TWISP, Wash. (AP) — Reduced winds on Saturday helped firefighters gain the upper hand against a series of giant wildfires in north-central Washington that earlier left three firefighters dead.
The Okanogan Complex of wildfires was measured at 355 square miles on Saturday, about 100 miles larger than Friday, fire spokesman Rick Isaacson said.
But the flames were moving away from population centers in Okanogan County, which by land area is the largest in Washington state. Thousands of people in the county remained under evacuation orders of various levels after strong winds drove flames across parched ground earlier this week.
Brad Craig of Omak was told to evacuate on Wednesday, but he kept coming back to check on his home. “I was coming over several times a day to check on it,” Craig said.
On Saturday, he found flames perhaps 30 yards from his back deck. With the help of firefighters, he beat back the flames and was confident he had saved his house.
“I’m feeling a whole lot better than I was three hours ago,” Craig said.
Sheriff Frank Rogers said it was too early to say how many homes had burned in the county of 5,300 square miles. The official tally of three homes and 33 other structures lost was very preliminary, he said.
“That’ll take weeks,” Rogers said. “I know we are going to have quite a few.”
These fires are burning only one or a handful of homes at a time, not entire neighborhoods, Rogers said. “It’s not 45 or 50 in one spot,” he said.
Resources were so strained that on Saturday fire officials began providing basic fire training to volunteers who have machinery like backhoes and bulldozers so they can help dig fire lines.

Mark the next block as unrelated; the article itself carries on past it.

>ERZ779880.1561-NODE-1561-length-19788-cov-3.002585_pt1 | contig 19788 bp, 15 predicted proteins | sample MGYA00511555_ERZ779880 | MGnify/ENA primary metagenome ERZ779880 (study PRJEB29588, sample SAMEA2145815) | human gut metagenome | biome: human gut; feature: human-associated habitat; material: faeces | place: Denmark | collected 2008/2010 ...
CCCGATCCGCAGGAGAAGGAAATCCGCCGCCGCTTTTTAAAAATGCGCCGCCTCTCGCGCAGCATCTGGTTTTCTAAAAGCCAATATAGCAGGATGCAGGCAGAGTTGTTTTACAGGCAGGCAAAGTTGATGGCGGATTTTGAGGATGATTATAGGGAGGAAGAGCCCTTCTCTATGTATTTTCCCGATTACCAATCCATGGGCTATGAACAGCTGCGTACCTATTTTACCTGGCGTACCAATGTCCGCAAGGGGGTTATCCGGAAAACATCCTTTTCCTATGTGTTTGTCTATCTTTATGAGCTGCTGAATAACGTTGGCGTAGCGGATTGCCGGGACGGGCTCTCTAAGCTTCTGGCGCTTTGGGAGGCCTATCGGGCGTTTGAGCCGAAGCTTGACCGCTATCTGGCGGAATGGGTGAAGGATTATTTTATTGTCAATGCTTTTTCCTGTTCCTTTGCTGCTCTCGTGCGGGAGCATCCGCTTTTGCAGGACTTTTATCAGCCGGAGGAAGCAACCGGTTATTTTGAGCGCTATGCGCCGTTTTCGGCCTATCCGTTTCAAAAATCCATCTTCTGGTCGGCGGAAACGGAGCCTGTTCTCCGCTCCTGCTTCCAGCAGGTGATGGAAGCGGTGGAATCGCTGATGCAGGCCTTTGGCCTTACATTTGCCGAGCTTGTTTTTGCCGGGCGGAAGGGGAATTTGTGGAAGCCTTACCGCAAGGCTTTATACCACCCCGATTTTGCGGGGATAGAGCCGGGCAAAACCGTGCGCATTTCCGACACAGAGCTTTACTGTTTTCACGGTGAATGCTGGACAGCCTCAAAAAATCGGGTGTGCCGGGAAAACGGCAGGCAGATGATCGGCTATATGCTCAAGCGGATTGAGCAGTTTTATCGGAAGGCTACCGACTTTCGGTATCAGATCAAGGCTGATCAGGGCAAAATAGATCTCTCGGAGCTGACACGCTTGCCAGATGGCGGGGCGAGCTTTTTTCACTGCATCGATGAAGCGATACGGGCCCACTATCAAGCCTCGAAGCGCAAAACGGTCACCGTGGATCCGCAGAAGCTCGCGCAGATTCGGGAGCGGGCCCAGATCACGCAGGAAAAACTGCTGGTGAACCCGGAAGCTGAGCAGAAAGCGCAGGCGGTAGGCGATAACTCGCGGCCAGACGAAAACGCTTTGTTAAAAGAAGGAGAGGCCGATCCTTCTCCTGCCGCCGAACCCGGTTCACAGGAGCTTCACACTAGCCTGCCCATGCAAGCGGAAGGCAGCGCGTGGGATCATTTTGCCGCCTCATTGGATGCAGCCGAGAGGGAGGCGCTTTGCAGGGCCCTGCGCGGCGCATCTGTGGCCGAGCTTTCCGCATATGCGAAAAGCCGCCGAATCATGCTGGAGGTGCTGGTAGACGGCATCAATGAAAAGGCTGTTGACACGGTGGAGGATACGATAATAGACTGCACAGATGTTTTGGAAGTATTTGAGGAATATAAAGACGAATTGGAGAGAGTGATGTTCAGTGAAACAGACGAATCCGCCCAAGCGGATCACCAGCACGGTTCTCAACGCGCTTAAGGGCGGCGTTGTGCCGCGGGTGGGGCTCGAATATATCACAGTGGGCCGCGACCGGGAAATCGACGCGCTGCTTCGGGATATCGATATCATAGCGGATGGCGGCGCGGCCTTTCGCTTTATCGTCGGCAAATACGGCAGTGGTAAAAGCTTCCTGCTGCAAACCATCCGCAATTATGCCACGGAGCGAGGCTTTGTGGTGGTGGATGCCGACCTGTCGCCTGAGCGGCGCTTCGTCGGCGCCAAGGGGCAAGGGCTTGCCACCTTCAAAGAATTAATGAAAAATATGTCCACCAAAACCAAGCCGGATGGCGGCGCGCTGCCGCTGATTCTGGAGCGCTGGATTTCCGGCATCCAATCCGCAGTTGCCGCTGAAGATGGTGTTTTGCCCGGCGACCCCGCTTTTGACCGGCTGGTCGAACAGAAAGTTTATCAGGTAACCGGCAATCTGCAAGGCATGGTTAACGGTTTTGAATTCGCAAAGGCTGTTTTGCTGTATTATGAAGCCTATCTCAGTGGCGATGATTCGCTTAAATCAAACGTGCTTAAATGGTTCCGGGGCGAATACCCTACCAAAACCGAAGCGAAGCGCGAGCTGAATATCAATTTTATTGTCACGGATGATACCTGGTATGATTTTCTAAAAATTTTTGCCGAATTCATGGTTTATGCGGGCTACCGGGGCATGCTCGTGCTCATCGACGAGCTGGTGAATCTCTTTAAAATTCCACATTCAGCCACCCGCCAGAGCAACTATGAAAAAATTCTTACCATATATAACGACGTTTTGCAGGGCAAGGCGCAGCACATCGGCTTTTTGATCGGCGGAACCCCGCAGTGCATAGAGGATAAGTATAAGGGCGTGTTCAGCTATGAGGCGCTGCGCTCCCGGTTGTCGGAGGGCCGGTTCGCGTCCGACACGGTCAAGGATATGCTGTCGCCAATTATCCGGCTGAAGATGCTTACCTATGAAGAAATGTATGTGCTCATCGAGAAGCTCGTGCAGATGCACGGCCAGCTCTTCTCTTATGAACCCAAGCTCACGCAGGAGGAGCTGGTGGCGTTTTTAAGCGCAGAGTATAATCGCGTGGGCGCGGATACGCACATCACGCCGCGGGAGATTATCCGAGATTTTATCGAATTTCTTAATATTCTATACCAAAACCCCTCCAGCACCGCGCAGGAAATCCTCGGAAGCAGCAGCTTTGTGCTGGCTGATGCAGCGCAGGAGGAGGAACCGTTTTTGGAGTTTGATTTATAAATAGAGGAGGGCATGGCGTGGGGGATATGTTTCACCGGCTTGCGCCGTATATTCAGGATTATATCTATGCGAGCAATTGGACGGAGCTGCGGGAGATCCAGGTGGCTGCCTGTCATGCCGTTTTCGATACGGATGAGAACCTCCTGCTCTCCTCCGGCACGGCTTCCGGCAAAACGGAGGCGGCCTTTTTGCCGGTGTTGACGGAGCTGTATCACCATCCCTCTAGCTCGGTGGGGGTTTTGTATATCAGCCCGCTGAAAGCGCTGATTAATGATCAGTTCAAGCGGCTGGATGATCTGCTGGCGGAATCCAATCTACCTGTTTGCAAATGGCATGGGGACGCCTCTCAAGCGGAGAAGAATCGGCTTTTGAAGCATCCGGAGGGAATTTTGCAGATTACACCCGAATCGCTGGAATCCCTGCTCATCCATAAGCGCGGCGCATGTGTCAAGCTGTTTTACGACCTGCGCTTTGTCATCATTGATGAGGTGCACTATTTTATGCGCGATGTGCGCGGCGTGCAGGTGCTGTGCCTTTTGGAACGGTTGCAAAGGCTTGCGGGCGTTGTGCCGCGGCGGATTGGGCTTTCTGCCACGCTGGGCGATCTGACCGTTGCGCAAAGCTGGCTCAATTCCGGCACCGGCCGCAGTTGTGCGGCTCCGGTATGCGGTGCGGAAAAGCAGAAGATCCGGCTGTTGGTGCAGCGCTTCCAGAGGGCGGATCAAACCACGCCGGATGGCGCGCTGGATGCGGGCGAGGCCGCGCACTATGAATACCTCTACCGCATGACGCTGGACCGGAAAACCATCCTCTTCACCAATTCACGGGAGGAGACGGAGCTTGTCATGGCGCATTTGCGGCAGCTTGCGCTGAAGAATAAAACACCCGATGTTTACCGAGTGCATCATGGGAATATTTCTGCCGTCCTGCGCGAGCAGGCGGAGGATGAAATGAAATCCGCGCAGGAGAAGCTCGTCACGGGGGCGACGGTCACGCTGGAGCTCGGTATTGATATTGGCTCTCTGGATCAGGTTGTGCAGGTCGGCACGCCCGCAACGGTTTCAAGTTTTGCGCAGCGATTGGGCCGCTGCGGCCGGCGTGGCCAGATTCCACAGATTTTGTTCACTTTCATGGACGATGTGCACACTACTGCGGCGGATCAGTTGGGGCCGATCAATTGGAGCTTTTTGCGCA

Meanwhile, a second of the four firefighters injured in a wildfire on Wednesday has been transferred to Harborview Medical Center in Seattle, the Northwest’s major burn center. The firefighter was transferred Friday night and is listed in satisfactory condition, Harborview spokeswoman Susan Gregg said Saturday.
Gregg did not release the firefighter’s identity or the extent of his injuries, but she said he was a 47-year-old man from the Okanogan area.
“His thoughts are with the other injured firefighters and those who died,” Gregg said.
Three firefighters were killed and four injured when flames overtook them Wednesday while they were battling the Okanogan Complex. Another firefighter remains in critical condition at Harborview with burns over 60 percent of his body.
Officials have said the injured firefighters were trying to escape the flames on foot.
The firefighter who was newly admitted to Harborview is an employee of the state Department of Natural Resources, agency spokesman Bob Redling said. He was initially treated and released from a hospital in Okanogan, and then asked to go to Harborview, Redling said.
Three firefighters — Tom Zbyszewski, Richard Wheeler and Andrew Zajac — died Wednesday when flames consumed their crashed vehicle as they tried to escape the fire.
On Saturday, winds that blew at 35 mph or more earlier in the week let up. “The winds have died down,” said Angela Seydel, spokeswoman for Okanogan County Emergency Management.
Flames on Saturday were moving away from population centers in the county of 41,000 people, Rogers said. “Things are pretty good,” he said.
About 50 volunteers showed up at Omak City Hall on Saturday morning to receive training so they can help with the firefighting effort. Most were ranchers or loggers who had their own heavy equipment.
They went to a classroom to be briefed on fire safety and were taught how to deploy emergency fire shelters. The volunteers would be called up sometime next week, said Joe Smillie, a spokesman for the state Department of Natural Resources.
Geranios reported from Spokane, Washington.
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